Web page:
Georgetown University announced Thursday that it will give preference in admissions and financial aid to the descendants of Jesuit-owned slaves in the 19th century, taking its cue from a report by a university panel that also called for school leaders to formally apologize for the university’s participation in slavery.
The Georgetown-commissioned panel — the Working Group on Slavery, Memory, and Reconciliation — was made up of faculty, students, staff and alumni who began researching the university’s role in the institution of slavery last fall, releasing its findings Thursday.
“There is a moral, as well as a practical, imperative that defines this moment — that shapes the responsibility we all share: how do we address now, in this moment, the enduring and persistent legacy of slavery?” Georgetown President John J. DeGioia said in a statement. “I believe the most appropriate ways for us to redress the participation of our predecessors in the institution of slavery is to address the manifestations of the legacy of slavery in our time.”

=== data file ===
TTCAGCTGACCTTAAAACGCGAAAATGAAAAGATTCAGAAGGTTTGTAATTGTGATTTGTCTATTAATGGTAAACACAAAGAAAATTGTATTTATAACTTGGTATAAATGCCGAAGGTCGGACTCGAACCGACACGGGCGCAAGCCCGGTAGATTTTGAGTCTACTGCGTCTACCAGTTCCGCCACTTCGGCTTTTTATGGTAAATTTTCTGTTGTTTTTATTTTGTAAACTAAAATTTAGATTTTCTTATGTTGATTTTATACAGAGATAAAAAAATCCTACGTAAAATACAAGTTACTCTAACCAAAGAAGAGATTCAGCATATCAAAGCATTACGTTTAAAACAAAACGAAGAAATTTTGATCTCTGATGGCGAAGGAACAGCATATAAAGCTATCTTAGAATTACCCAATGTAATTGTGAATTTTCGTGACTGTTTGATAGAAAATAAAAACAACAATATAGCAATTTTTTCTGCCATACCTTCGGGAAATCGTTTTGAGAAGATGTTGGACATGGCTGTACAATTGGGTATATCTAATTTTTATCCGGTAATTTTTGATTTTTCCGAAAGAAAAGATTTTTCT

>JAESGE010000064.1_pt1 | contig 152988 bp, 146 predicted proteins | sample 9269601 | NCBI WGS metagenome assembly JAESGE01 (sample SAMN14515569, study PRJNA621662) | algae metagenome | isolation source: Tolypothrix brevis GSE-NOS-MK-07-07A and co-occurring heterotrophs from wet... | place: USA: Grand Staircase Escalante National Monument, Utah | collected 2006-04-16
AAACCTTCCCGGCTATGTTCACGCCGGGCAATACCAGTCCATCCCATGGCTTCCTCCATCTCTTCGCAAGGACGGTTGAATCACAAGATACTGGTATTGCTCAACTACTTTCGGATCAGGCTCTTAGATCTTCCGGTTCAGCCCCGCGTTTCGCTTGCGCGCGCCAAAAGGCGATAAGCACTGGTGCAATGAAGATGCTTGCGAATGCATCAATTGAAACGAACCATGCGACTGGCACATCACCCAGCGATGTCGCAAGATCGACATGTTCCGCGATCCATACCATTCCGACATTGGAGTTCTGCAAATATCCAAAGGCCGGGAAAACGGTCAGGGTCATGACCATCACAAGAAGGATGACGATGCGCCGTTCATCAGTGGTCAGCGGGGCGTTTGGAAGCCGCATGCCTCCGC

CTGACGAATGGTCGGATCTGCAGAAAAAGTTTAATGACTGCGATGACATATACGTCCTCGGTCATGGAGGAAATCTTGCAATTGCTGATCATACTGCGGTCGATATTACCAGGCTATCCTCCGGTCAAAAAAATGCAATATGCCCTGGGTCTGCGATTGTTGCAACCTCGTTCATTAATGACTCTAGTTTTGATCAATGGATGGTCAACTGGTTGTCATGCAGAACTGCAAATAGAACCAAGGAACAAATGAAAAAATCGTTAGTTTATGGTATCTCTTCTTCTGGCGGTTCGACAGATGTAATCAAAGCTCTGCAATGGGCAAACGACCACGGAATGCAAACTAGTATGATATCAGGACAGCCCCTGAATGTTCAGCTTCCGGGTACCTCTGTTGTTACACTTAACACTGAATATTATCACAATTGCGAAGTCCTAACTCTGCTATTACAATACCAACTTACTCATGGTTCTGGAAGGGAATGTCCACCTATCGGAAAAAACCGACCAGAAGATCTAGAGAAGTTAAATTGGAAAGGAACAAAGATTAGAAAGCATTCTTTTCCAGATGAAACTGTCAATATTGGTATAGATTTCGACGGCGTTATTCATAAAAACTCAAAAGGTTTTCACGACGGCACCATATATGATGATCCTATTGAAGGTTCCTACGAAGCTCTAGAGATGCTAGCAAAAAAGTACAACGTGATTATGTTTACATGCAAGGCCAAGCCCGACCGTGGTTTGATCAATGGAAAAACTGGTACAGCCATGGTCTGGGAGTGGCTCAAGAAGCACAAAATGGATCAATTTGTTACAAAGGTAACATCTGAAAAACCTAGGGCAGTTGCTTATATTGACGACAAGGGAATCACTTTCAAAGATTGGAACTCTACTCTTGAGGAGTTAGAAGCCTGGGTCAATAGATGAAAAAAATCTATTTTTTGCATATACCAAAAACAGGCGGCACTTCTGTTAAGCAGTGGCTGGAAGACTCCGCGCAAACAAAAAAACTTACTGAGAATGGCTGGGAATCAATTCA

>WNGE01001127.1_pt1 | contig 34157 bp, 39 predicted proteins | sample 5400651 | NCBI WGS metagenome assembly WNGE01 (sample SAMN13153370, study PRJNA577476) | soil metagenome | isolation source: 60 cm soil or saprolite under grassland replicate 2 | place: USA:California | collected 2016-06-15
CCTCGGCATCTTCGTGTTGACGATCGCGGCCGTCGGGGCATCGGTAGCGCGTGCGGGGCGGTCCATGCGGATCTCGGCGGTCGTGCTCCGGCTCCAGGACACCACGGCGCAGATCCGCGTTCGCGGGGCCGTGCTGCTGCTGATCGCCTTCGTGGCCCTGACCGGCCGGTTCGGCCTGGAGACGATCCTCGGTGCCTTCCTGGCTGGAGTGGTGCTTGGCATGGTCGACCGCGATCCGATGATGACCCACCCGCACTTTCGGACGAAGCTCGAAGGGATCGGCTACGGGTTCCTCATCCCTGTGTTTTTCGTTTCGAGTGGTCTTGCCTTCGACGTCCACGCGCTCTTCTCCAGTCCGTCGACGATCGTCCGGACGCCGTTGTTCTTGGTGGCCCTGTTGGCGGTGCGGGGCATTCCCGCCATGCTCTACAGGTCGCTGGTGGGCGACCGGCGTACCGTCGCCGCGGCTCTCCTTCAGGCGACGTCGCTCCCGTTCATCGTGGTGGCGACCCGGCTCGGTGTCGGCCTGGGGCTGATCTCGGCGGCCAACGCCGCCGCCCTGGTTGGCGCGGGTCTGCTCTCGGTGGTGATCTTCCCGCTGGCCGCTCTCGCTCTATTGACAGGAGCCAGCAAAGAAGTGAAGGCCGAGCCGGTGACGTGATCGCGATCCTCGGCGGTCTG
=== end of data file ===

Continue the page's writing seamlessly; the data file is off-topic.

The university will discuss the report during a campus event at 4 p.m. Thursday, which will also be live streamed online.
Georgetown came under fire in the fall when students organized en masse to call for the renaming of two campus buildings named after former slaveowners.
Mulledy Hall was named after former President Thomas Mulledy, who sold hundreds of slaves to reduce Georgetown’s debts, and McSherry Hall paid tribute to President William McSherry, who not only advised on the sale of slaves, but sold them as well. The two buildings were temporarily renamed “Freedom Hall” and “Remembrance Hall.”